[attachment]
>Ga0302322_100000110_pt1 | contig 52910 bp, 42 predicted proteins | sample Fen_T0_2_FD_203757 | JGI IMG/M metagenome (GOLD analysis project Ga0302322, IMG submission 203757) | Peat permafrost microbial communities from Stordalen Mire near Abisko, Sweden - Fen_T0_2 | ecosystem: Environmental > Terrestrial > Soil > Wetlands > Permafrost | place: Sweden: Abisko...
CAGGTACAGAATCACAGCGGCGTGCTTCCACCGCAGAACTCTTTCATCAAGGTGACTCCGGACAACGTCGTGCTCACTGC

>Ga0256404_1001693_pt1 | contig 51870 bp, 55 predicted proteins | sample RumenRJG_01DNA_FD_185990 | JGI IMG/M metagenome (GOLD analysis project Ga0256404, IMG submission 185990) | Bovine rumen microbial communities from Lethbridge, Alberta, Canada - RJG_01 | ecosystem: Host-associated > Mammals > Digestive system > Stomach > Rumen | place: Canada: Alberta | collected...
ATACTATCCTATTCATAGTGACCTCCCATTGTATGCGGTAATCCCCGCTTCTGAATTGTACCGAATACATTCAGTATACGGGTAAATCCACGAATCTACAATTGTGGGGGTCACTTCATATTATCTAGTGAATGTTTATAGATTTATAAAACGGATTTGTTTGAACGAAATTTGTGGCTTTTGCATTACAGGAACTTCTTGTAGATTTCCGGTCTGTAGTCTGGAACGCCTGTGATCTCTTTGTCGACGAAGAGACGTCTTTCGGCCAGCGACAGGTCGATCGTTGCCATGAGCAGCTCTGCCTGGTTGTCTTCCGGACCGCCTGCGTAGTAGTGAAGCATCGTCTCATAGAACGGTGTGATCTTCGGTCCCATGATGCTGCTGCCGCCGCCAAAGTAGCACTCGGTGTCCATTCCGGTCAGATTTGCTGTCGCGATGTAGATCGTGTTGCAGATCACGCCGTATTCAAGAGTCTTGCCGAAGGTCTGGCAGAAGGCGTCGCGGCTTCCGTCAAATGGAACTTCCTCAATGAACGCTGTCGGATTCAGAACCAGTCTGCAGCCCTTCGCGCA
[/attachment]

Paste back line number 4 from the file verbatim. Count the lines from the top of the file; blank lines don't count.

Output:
ATACTATCCTATTCATAGTGACCTCCCATTGTATGCGGTAATCCCCGCTTCTGAATTGTACCGAATACATTCAGTATACGGGTAAATCCACGAATCTACAATTGTGGGGGTCACTTCATATTATCTAGTGAATGTTTATAGATTTATAAAACGGATTTGTTTGAACGAAATTTGTGGCTTTTGCATTACAGGAACTTCTTGTAGATTTCCGGTCTGTAGTCTGGAACGCCTGTGATCTCTTTGTCGACGAAGAGACGTCTTTCGGCCAGCGACAGGTCGATCGTTGCCATGAGCAGCTCTGCCTGGTTGTCTTCCGGACCGCCTGCGTAGTAGTGAAGCATCGTCTCATAGAACGGTGTGATCTTCGGTCCCATGATGCTGCTGCCGCCGCCAAAGTAGCACTCGGTGTCCATTCCGGTCAGATTTGCTGTCGCGATGTAGATCGTGTTGCAGATCACGCCGTATTCAAGAGTCTTGCCGAAGGTCTGGCAGAAGGCGTCGCGGCTTCCGTCAAATGGAACTTCCTCAATGAACGCTGTCGGATTCAGAACCAGTCTGCAGCCCTTCGCGCA